Doctor of Leadership in Global Perspectives: Crafting Ministry in an Interconnected World

A Question and an Invitation

Written by: on October 11, 2013

As with many invitations that come in the mail, Who Needs Theology is inviting us to open and read through its pages.  More than just read through the pages, the authors, Roger E. Olson and Stanley J. Grenz provide a comprehensive introduction focusing on what theology is and what theology does.  Theology is not a small area of study subsequently there are times when the brush stroke seems too broad or too general.  But I wonder if that is not their exact intent.  Too tight a focus or too much information would no doubt turn readers away from the very thing they are inviting us to consider.

Over the past seven years theology has become my friend.  Several years ago there was a popular movie called “Finding Nemo.”  At one point in the movie Bruce, the shark declares and expresses his dedication that “fish are friends, not food.”  While this soon disintegrates the desire is compelling.  So compelling that Grenz and Olson are inviting the reader to take the same approach.  Think of theology as your friend, not something to avoid or trivialize.

Early in the book the authors explored the climate for much of Christian study over the previous 20-30 years.  We may shake our heads at some of their examples, unless you have lived through them as I have.  I clearly remember in the 1970’s looking for cars with bumper stickers proclaiming: “Jesus is the Way,” “One Way” (with an index finger pointing toward heaven), or “Let the Sonshine in.”  In an effort to be true to the Biblical text folk theology rejects critical reflection and instead favors acceptance and simplicity anchored in feelings and results.[1]  It was an exuberant time and our bible touting, name it and claim it bible verses, praise the Lord’s reinforced our acceptance and simplicity.  Critical reflection really meant a lack of faith.  Or so we thought.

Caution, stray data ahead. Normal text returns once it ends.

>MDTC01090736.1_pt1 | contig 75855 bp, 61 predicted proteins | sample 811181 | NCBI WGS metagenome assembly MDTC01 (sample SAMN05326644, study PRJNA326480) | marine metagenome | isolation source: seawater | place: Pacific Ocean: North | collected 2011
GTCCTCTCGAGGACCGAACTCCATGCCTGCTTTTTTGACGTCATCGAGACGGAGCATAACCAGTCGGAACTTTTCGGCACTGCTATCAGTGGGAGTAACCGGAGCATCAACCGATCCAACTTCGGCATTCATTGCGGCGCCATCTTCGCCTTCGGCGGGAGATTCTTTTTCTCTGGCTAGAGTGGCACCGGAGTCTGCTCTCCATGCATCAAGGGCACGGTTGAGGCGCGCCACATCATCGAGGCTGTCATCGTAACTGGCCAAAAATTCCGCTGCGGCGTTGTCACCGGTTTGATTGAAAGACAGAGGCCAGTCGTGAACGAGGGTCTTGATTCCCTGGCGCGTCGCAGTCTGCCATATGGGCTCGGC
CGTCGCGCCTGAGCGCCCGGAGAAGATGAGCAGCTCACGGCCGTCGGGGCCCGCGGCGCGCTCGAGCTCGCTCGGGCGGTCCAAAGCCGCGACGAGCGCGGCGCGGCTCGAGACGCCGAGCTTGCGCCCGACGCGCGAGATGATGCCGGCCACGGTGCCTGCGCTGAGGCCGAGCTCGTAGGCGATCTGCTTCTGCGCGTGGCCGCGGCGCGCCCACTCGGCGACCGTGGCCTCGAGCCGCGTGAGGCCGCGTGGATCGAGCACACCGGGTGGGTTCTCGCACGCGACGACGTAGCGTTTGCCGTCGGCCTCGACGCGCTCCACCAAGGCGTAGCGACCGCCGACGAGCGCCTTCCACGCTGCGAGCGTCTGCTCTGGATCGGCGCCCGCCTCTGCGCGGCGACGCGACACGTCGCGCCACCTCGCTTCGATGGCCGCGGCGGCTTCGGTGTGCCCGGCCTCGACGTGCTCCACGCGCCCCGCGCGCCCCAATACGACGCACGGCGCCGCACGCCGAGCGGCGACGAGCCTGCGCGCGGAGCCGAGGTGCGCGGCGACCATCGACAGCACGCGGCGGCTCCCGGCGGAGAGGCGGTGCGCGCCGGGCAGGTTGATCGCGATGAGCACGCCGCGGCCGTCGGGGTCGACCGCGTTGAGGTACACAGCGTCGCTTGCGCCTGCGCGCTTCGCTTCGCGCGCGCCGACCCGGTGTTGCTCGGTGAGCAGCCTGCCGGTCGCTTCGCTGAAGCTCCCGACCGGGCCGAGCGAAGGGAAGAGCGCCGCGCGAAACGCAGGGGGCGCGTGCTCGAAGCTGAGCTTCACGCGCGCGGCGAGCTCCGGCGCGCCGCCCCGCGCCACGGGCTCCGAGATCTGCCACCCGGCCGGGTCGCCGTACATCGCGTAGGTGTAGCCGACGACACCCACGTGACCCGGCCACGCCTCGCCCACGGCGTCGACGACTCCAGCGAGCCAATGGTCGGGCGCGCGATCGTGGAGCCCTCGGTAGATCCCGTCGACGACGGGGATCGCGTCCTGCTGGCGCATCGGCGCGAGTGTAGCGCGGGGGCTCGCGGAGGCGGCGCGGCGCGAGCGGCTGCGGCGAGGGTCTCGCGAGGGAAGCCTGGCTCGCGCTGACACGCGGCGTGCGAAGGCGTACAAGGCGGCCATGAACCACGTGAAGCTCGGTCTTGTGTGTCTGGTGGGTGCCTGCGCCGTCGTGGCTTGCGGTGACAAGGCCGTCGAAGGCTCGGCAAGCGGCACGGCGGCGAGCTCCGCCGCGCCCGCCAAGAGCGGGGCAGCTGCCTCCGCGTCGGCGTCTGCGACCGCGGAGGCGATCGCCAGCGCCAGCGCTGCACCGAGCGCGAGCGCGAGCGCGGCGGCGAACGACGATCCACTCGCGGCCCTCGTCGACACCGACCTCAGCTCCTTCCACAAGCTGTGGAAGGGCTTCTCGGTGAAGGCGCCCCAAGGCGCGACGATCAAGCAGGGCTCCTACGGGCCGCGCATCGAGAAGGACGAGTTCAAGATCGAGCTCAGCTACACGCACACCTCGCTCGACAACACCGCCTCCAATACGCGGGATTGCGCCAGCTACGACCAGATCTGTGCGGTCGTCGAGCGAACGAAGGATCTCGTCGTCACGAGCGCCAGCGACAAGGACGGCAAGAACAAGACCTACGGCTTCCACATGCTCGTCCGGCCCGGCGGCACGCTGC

While we have folk theology on one end of the spectrum I know that many churches today are invested with other Bible study methods such as Bible Study Fellowship, Precept Ministries (Kay Arthur) and/or Beth Moore studies.  These lay theology methods have opened the doors for thousands of Christians to consider their faith more deeply.  The challenge comes when questions arise, how is critical reflection attended to?

In part it is because of this that the study of theology, the invitation to study God needs to be considered a friend and not a foe.  Fish are indeed friends! But why should we study theology really?  As our recent study trip in London revealed, people want to be able to ask questions, to engage in thoughtful dialog where questions are explored.  “Theology seeks answers to general and personal questions about God, ultimate meaning, purpose and truth.”[2]  It is in seeking the answers that one is able to reflect and then sound out what they believe about God and the world.  Olson and Grenz begin by recognizing Christian theology as “reflecting on and articulating the beliefs about God and the world that Christians share as followers of Jesus Christ.”[3]  Personally I appreciate this generous definition.  It is broad enough while also providing boundaries.  Theology, in this case the study of God is approached through the lens of Christianity.